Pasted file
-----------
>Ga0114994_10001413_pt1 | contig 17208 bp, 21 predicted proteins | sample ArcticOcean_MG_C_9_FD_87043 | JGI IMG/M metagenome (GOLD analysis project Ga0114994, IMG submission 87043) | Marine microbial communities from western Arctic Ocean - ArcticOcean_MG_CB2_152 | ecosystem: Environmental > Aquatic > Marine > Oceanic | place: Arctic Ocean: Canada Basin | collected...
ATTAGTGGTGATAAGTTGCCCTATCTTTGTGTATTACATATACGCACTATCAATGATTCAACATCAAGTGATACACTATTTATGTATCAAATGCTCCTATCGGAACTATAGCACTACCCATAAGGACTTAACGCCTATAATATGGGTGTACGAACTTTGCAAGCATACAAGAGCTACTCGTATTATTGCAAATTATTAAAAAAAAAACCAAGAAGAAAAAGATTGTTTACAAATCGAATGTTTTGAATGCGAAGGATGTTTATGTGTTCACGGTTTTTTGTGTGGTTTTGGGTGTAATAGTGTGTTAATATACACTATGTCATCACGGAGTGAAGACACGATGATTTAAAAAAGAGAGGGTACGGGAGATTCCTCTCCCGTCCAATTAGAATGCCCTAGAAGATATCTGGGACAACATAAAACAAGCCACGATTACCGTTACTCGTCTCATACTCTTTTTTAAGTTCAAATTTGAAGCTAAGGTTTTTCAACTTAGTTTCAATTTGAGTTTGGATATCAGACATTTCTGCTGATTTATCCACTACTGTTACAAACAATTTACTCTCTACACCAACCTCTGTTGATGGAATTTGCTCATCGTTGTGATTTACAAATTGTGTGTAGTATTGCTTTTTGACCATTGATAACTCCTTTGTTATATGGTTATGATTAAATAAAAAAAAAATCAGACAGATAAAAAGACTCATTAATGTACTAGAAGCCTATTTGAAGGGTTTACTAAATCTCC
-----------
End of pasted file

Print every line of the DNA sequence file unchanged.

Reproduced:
>Ga0114994_10001413_pt1 | contig 17208 bp, 21 predicted proteins | sample ArcticOcean_MG_C_9_FD_87043 | JGI IMG/M metagenome (GOLD analysis project Ga0114994, IMG submission 87043) | Marine microbial communities from western Arctic Ocean - ArcticOcean_MG_CB2_152 | ecosystem: Environmental > Aquatic > Marine > Oceanic | place: Arctic Ocean: Canada Basin | collected...
ATTAGTGGTGATAAGTTGCCCTATCTTTGTGTATTACATATACGCACTATCAATGATTCAACATCAAGTGATACACTATTTATGTATCAAATGCTCCTATCGGAACTATAGCACTACCCATAAGGACTTAACGCCTATAATATGGGTGTACGAACTTTGCAAGCATACAAGAGCTACTCGTATTATTGCAAATTATTAAAAAAAAAACCAAGAAGAAAAAGATTGTTTACAAATCGAATGTTTTGAATGCGAAGGATGTTTATGTGTTCACGGTTTTTTGTGTGGTTTTGGGTGTAATAGTGTGTTAATATACACTATGTCATCACGGAGTGAAGACACGATGATTTAAAAAAGAGAGGGTACGGGAGATTCCTCTCCCGTCCAATTAGAATGCCCTAGAAGATATCTGGGACAACATAAAACAAGCCACGATTACCGTTACTCGTCTCATACTCTTTTTTAAGTTCAAATTTGAAGCTAAGGTTTTTCAACTTAGTTTCAATTTGAGTTTGGATATCAGACATTTCTGCTGATTTATCCACTACTGTTACAAACAATTTACTCTCTACACCAACCTCTGTTGATGGAATTTGCTCATCGTTGTGATTTACAAATTGTGTGTAGTATTGCTTTTTGACCATTGATAACTCCTTTGTTATATGGTTATGATTAAATAAAAAAAAAATCAGACAGATAAAAAGACTCATTAATGTACTAGAAGCCTATTTGAAGGGTTTACTAAATCTCC